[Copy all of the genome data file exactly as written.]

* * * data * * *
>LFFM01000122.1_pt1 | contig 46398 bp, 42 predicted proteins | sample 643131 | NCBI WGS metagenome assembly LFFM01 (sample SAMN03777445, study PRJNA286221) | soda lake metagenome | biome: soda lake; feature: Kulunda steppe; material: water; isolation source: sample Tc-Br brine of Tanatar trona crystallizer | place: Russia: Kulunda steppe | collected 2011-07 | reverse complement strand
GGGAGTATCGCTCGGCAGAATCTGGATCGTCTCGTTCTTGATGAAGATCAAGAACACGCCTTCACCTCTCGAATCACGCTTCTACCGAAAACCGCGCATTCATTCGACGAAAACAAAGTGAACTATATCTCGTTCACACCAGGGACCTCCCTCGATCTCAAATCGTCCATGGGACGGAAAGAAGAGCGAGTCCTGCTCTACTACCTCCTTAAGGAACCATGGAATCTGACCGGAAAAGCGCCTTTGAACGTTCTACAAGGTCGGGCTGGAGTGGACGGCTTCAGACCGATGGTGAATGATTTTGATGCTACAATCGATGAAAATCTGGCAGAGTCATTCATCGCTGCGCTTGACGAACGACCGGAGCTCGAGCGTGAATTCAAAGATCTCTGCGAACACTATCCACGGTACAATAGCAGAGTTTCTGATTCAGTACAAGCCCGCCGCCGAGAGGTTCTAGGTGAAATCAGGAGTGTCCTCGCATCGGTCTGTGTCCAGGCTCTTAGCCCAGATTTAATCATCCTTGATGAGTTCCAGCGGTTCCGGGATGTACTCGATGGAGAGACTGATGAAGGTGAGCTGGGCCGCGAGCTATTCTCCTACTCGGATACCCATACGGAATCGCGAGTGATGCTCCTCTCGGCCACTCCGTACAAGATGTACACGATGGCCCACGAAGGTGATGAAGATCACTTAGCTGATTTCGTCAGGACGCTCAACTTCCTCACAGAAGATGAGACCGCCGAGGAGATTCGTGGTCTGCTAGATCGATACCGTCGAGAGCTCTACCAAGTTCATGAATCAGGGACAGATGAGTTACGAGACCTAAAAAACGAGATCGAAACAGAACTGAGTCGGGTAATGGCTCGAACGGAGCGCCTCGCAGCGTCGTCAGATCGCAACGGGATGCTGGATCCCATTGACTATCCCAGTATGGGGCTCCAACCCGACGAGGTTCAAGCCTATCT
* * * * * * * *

>LFFM01000122.1_pt1 | contig 46398 bp, 42 predicted proteins | sample 643131 | NCBI WGS metagenome assembly LFFM01 (sample SAMN03777445, study PRJNA286221) | soda lake metagenome | biome: soda lake; feature: Kulunda steppe; material: water; isolation source: sample Tc-Br brine of Tanatar trona crystallizer | place: Russia: Kulunda steppe | collected 2011-07 | reverse complement strand
GGGAGTATCGCTCGGCAGAATCTGGATCGTCTCGTTCTTGATGAAGATCAAGAACACGCCTTCACCTCTCGAATCACGCTTCTACCGAAAACCGCGCATTCATTCGACGAAAACAAAGTGAACTATATCTCGTTCACACCAGGGACCTCCCTCGATCTCAAATCGTCCATGGGACGGAAAGAAGAGCGAGTCCTGCTCTACTACCTCCTTAAGGAACCATGGAATCTGACCGGAAAAGCGCCTTTGAACGTTCTACAAGGTCGGGCTGGAGTGGACGGCTTCAGACCGATGGTGAATGATTTTGATGCTACAATCGATGAAAATCTGGCAGAGTCATTCATCGCTGCGCTTGACGAACGACCGGAGCTCGAGCGTGAATTCAAAGATCTCTGCGAACACTATCCACGGTACAATAGCAGAGTTTCTGATTCAGTACAAGCCCGCCGCCGAGAGGTTCTAGGTGAAATCAGGAGTGTCCTCGCATCGGTCTGTGTCCAGGCTCTTAGCCCAGATTTAATCATCCTTGATGAGTTCCAGCGGTTCCGGGATGTACTCGATGGAGAGACTGATGAAGGTGAGCTGGGCCGCGAGCTATTCTCCTACTCGGATACCCATACGGAATCGCGAGTGATGCTCCTCTCGGCCACTCCGTACAAGATGTACACGATGGCCCACGAAGGTGATGAAGATCACTTAGCTGATTTCGTCAGGACGCTCAACTTCCTCACAGAAGATGAGACCGCCGAGGAGATTCGTGGTCTGCTAGATCGATACCGTCGAGAGCTCTACCAAGTTCATGAATCAGGGACAGATGAGTTACGAGACCTAAAAAACGAGATCGAAACAGAACTGAGTCGGGTAATGGCTCGAACGGAGCGCCTCGCAGCGTCGTCAGATCGCAACGGGATGCTGGATCCCATTGACTATCCCAGTATGGGGCTCCAACCCGACGAGGTTCAAGCCTATCT